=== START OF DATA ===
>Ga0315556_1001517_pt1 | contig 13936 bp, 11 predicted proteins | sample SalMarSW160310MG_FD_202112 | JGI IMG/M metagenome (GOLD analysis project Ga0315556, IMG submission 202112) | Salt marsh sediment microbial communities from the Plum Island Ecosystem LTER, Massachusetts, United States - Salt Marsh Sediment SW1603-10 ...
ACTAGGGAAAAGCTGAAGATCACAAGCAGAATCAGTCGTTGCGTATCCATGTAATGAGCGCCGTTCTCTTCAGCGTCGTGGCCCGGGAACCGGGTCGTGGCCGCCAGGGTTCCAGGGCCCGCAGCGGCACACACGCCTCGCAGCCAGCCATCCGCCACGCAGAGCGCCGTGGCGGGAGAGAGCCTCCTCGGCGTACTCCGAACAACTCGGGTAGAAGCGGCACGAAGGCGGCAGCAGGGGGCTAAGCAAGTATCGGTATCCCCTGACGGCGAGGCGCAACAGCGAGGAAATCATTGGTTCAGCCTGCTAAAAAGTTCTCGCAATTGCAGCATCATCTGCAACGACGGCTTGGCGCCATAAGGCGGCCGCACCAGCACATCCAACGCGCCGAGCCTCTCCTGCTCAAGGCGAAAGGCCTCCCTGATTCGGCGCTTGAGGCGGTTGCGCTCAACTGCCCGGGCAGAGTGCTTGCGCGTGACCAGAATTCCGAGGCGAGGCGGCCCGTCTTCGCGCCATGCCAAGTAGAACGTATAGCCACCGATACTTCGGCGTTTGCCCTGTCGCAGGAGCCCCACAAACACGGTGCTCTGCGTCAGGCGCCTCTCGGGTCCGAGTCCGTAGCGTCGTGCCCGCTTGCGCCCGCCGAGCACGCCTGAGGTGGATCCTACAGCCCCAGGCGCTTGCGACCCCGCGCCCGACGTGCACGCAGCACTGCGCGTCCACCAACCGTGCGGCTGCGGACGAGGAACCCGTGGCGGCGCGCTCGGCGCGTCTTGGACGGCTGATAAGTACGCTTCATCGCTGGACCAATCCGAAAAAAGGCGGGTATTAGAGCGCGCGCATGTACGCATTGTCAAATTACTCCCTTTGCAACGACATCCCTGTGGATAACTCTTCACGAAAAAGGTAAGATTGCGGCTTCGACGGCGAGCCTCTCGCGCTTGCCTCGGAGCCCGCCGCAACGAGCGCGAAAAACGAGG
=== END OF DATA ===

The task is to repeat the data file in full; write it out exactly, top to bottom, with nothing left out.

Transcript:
>Ga0315556_1001517_pt1 | contig 13936 bp, 11 predicted proteins | sample SalMarSW160310MG_FD_202112 | JGI IMG/M metagenome (GOLD analysis project Ga0315556, IMG submission 202112) | Salt marsh sediment microbial communities from the Plum Island Ecosystem LTER, Massachusetts, United States - Salt Marsh Sediment SW1603-10 ...
ACTAGGGAAAAGCTGAAGATCACAAGCAGAATCAGTCGTTGCGTATCCATGTAATGAGCGCCGTTCTCTTCAGCGTCGTGGCCCGGGAACCGGGTCGTGGCCGCCAGGGTTCCAGGGCCCGCAGCGGCACACACGCCTCGCAGCCAGCCATCCGCCACGCAGAGCGCCGTGGCGGGAGAGAGCCTCCTCGGCGTACTCCGAACAACTCGGGTAGAAGCGGCACGAAGGCGGCAGCAGGGGGCTAAGCAAGTATCGGTATCCCCTGACGGCGAGGCGCAACAGCGAGGAAATCATTGGTTCAGCCTGCTAAAAAGTTCTCGCAATTGCAGCATCATCTGCAACGACGGCTTGGCGCCATAAGGCGGCCGCACCAGCACATCCAACGCGCCGAGCCTCTCCTGCTCAAGGCGAAAGGCCTCCCTGATTCGGCGCTTGAGGCGGTTGCGCTCAACTGCCCGGGCAGAGTGCTTGCGCGTGACCAGAATTCCGAGGCGAGGCGGCCCGTCTTCGCGCCATGCCAAGTAGAACGTATAGCCACCGATACTTCGGCGTTTGCCCTGTCGCAGGAGCCCCACAAACACGGTGCTCTGCGTCAGGCGCCTCTCGGGTCCGAGTCCGTAGCGTCGTGCCCGCTTGCGCCCGCCGAGCACGCCTGAGGTGGATCCTACAGCCCCAGGCGCTTGCGACCCCGCGCCCGACGTGCACGCAGCACTGCGCGTCCACCAACCGTGCGGCTGCGGACGAGGAACCCGTGGCGGCGCGCTCGGCGCGTCTTGGACGGCTGATAAGTACGCTTCATCGCTGGACCAATCCGAAAAAAGGCGGGTATTAGAGCGCGCGCATGTACGCATTGTCAAATTACTCCCTTTGCAACGACATCCCTGTGGATAACTCTTCACGAAAAAGGTAAGATTGCGGCTTCGACGGCGAGCCTCTCGCGCTTGCCTCGGAGCCCGCCGCAACGAGCGCGAAAAACGAGG